While the Jayhawks would be uninspiring on the gridiron (although new coach Lance Leipold is working to have some say in that), it would be a big basketball game for the Big Ten.

Kansas is one of the best hoops teams in the nation, if not the top team outside of Duke and North Carolina. It would be a decision that makes geographic sense with Iowa and Nebraska nearby.



(AP Photo/Mike Caudill)

Another private school, but Duke often seems to transfer former Michigan players — an indication of how the Blue Devils fit in academically. Sure, he’s best known for basketball, but the football program has been okay – moderately competitive in some years and moribund in others.

Bringing in Duke would bring the Big Ten south, as would Georgia Tech. While being in North Carolina wouldn’t have the same impact as Georgia, it would help solidify the conference as a true national powerhouse.


North Carolina

Bob Donnan – USA TODAY Sports

Sure, Duke and North Carolina could be a forfeit, but not necessarily. The Tar Heels are solid in both basketball and football, and might make more sense coming to the Big Ten than the Blue Devils.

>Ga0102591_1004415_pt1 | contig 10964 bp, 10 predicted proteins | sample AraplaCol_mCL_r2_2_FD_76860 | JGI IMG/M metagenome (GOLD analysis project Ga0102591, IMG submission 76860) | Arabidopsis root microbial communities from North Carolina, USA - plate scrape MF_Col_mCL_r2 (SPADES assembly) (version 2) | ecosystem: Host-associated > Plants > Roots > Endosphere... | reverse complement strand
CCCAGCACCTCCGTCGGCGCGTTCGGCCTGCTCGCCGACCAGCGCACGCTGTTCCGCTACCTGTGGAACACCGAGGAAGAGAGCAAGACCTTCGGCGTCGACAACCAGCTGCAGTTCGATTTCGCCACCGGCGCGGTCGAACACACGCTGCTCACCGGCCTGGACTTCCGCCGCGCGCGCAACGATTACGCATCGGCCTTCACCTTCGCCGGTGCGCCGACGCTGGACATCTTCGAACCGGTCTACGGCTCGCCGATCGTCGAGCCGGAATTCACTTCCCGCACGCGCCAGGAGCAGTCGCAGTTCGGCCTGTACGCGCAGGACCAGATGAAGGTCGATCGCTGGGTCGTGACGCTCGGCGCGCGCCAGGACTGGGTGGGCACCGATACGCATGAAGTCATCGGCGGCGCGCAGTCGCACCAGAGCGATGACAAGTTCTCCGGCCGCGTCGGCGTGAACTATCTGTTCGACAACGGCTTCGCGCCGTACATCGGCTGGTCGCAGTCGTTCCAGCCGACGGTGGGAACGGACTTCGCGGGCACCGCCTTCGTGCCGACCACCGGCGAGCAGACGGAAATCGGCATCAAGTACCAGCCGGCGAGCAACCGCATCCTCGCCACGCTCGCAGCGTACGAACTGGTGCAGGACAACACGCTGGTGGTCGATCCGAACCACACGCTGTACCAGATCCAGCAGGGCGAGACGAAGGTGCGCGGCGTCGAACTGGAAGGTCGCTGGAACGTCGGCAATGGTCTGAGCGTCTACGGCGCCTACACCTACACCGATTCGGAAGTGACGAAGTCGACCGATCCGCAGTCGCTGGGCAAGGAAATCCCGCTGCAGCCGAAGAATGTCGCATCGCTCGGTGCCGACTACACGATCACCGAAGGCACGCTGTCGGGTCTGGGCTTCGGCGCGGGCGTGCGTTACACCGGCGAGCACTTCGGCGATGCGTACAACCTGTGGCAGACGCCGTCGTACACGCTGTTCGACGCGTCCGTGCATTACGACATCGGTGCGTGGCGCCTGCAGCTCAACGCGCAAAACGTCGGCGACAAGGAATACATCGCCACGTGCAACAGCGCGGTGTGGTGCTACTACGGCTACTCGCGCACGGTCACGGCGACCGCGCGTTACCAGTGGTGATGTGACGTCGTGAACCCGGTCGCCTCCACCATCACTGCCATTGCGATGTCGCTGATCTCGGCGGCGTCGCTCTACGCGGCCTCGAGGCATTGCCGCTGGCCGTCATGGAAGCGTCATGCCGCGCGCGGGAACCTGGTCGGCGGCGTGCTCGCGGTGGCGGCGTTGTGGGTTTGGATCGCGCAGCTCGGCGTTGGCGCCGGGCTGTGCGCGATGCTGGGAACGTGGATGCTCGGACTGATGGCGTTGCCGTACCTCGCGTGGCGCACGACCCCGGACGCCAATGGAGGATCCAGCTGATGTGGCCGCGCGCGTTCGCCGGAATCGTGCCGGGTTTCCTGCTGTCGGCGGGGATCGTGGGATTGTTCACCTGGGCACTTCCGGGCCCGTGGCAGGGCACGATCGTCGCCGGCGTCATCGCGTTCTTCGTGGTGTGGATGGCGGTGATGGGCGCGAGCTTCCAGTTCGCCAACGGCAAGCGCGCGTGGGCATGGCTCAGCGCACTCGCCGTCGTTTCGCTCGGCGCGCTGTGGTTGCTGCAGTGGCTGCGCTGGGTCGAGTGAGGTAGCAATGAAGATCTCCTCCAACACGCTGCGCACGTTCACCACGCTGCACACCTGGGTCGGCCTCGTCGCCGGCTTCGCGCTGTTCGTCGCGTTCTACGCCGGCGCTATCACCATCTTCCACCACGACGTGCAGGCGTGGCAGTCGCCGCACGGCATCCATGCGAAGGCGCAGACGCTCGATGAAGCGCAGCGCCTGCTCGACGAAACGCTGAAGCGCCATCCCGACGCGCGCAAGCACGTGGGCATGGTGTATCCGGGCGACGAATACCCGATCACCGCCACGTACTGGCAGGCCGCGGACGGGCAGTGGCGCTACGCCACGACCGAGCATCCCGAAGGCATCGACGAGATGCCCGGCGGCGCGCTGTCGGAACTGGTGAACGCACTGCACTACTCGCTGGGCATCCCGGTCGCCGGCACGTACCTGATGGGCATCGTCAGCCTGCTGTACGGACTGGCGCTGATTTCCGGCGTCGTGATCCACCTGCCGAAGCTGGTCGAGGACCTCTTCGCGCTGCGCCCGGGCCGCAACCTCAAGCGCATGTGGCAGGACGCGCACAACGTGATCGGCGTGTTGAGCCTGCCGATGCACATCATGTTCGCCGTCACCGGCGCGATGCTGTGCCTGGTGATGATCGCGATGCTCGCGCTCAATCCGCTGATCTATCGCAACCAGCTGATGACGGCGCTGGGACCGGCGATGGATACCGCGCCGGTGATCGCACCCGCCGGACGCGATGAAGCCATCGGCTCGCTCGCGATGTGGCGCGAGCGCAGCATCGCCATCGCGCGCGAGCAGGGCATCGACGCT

However, having the two, given their rivalry, could and would make sense.



Joe Nicholson – USA TODAY Sports

Another school that feels like a Big Ten institution, despite being on the opposite coast.

Bringing in the Huskies would bring the Big Ten into the Seattle market, while emboldening the conference with another highly recognizable national name. However, it was reported (by CBS Sports’ Dennis Dodd) that Washington had inquired about joining the conference, but the Big Ten said they were on their toes for now.



(AP Photo/Jay LaPrete)

On the same deal as Washington, in that the Ducks asked to join the Big Ten and were told they would have to stay in standby mode. It’s a recognizable brand, and has already been shown to rival the best of the Big Ten, having beaten Ohio State to Columbus in 2021.